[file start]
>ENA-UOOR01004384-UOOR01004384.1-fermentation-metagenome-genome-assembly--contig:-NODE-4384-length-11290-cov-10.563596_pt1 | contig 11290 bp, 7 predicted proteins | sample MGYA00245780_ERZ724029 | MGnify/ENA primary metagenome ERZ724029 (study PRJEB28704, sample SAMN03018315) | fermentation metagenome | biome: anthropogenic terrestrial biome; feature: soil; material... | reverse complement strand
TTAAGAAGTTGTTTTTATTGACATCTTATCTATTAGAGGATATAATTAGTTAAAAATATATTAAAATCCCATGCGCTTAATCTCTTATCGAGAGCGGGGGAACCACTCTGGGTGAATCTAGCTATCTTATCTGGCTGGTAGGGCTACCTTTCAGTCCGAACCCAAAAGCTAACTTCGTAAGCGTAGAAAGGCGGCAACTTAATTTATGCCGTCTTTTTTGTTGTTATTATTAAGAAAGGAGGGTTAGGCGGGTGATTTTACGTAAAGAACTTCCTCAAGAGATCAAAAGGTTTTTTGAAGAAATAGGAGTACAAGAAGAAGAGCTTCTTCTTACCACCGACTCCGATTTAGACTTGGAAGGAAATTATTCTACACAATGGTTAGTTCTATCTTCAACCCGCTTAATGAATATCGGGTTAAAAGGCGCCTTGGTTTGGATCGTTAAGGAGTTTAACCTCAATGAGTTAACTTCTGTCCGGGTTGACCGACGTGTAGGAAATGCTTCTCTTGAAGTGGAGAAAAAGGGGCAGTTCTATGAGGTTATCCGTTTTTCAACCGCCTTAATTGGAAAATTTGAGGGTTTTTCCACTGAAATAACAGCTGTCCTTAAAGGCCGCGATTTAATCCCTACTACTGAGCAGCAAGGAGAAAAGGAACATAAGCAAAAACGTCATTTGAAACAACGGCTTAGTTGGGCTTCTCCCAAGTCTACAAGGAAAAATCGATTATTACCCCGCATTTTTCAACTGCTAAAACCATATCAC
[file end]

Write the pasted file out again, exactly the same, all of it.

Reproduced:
>ENA-UOOR01004384-UOOR01004384.1-fermentation-metagenome-genome-assembly--contig:-NODE-4384-length-11290-cov-10.563596_pt1 | contig 11290 bp, 7 predicted proteins | sample MGYA00245780_ERZ724029 | MGnify/ENA primary metagenome ERZ724029 (study PRJEB28704, sample SAMN03018315) | fermentation metagenome | biome: anthropogenic terrestrial biome; feature: soil; material... | reverse complement strand
TTAAGAAGTTGTTTTTATTGACATCTTATCTATTAGAGGATATAATTAGTTAAAAATATATTAAAATCCCATGCGCTTAATCTCTTATCGAGAGCGGGGGAACCACTCTGGGTGAATCTAGCTATCTTATCTGGCTGGTAGGGCTACCTTTCAGTCCGAACCCAAAAGCTAACTTCGTAAGCGTAGAAAGGCGGCAACTTAATTTATGCCGTCTTTTTTGTTGTTATTATTAAGAAAGGAGGGTTAGGCGGGTGATTTTACGTAAAGAACTTCCTCAAGAGATCAAAAGGTTTTTTGAAGAAATAGGAGTACAAGAAGAAGAGCTTCTTCTTACCACCGACTCCGATTTAGACTTGGAAGGAAATTATTCTACACAATGGTTAGTTCTATCTTCAACCCGCTTAATGAATATCGGGTTAAAAGGCGCCTTGGTTTGGATCGTTAAGGAGTTTAACCTCAATGAGTTAACTTCTGTCCGGGTTGACCGACGTGTAGGAAATGCTTCTCTTGAAGTGGAGAAAAAGGGGCAGTTCTATGAGGTTATCCGTTTTTCAACCGCCTTAATTGGAAAATTTGAGGGTTTTTCCACTGAAATAACAGCTGTCCTTAAAGGCCGCGATTTAATCCCTACTACTGAGCAGCAAGGAGAAAAGGAACATAAGCAAAAACGTCATTTGAAACAACGGCTTAGTTGGGCTTCTCCCAAGTCTACAAGGAAAAATCGATTATTACCCCGCATTTTTCAACTGCTAAAACCATATCAC